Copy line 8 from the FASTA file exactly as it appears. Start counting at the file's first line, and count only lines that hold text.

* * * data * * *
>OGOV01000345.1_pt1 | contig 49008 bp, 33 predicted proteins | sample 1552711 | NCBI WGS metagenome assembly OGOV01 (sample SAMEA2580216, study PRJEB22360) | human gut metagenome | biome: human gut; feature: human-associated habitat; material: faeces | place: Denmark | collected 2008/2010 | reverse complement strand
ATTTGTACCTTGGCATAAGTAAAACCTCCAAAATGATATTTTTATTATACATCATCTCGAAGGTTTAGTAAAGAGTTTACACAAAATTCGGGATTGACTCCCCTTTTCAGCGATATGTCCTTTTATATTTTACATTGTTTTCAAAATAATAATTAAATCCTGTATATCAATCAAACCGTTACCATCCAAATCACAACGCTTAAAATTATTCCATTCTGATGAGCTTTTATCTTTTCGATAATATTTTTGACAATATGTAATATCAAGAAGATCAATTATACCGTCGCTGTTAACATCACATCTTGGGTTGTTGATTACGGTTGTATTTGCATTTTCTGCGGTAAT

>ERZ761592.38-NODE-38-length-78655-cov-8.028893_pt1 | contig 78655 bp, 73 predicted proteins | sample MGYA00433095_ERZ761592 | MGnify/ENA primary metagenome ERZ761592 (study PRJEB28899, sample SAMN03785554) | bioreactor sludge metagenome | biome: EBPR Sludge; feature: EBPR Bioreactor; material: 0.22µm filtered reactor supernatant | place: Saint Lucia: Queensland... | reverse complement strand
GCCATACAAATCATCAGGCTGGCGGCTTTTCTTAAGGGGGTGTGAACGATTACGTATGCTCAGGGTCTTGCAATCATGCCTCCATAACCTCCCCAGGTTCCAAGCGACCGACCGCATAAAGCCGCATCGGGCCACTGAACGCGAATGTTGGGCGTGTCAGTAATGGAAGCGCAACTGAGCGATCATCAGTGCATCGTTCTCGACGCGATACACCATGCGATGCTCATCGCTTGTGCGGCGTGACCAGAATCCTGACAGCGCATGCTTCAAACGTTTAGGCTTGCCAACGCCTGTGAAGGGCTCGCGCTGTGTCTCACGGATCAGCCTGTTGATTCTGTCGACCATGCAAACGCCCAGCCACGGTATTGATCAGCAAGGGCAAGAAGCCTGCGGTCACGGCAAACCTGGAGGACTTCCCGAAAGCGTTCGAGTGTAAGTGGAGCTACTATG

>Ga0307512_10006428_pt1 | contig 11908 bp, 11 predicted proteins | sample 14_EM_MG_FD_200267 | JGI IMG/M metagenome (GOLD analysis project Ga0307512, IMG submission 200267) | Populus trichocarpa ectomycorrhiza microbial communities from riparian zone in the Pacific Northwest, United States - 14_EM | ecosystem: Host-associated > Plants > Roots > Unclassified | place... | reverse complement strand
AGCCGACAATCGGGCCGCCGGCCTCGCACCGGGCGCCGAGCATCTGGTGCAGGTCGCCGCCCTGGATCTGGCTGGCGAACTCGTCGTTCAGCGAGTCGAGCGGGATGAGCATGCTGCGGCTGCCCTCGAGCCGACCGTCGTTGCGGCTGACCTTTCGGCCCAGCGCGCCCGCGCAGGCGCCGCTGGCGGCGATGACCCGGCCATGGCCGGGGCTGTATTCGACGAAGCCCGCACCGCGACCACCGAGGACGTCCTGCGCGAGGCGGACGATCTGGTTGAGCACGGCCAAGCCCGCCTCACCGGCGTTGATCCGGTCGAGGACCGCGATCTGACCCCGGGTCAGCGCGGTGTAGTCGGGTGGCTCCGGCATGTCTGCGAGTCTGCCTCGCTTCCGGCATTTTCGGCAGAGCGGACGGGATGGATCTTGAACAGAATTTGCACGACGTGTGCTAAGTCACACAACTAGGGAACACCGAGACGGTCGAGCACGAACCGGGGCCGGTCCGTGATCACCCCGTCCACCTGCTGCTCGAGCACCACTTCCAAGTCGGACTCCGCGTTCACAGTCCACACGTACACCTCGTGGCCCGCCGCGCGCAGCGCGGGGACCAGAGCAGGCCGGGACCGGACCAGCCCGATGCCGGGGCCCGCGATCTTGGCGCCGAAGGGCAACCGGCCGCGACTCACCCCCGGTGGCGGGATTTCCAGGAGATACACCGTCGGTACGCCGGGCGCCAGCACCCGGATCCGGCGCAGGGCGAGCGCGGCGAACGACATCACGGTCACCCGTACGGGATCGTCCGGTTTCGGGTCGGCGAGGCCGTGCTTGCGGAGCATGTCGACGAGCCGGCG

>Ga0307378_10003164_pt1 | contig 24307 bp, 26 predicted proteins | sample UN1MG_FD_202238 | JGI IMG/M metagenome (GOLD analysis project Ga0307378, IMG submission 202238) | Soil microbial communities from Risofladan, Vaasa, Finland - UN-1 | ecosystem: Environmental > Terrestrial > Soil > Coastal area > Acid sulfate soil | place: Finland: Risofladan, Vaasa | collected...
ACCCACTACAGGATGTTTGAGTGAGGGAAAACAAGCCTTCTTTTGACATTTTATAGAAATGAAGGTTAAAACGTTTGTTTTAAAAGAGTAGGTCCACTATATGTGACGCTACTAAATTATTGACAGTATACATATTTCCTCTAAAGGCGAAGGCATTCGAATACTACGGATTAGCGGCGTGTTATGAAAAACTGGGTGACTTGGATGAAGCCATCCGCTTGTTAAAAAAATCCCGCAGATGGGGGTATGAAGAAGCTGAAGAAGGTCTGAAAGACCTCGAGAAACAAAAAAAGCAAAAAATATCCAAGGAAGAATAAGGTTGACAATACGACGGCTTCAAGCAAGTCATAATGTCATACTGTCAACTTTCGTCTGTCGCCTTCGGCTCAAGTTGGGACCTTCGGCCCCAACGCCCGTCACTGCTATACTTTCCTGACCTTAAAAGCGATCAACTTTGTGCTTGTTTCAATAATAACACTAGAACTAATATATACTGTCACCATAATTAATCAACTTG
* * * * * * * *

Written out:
ACCCACTACAGGATGTTTGAGTGAGGGAAAACAAGCCTTCTTTTGACATTTTATAGAAATGAAGGTTAAAACGTTTGTTTTAAAAGAGTAGGTCCACTATATGTGACGCTACTAAATTATTGACAGTATACATATTTCCTCTAAAGGCGAAGGCATTCGAATACTACGGATTAGCGGCGTGTTATGAAAAACTGGGTGACTTGGATGAAGCCATCCGCTTGTTAAAAAAATCCCGCAGATGGGGGTATGAAGAAGCTGAAGAAGGTCTGAAAGACCTCGAGAAACAAAAAAAGCAAAAAATATCCAAGGAAGAATAAGGTTGACAATACGACGGCTTCAAGCAAGTCATAATGTCATACTGTCAACTTTCGTCTGTCGCCTTCGGCTCAAGTTGGGACCTTCGGCCCCAACGCCCGTCACTGCTATACTTTCCTGACCTTAAAAGCGATCAACTTTGTGCTTGTTTCAATAATAACACTAGAACTAATATATACTGTCACCATAATTAATCAACTTG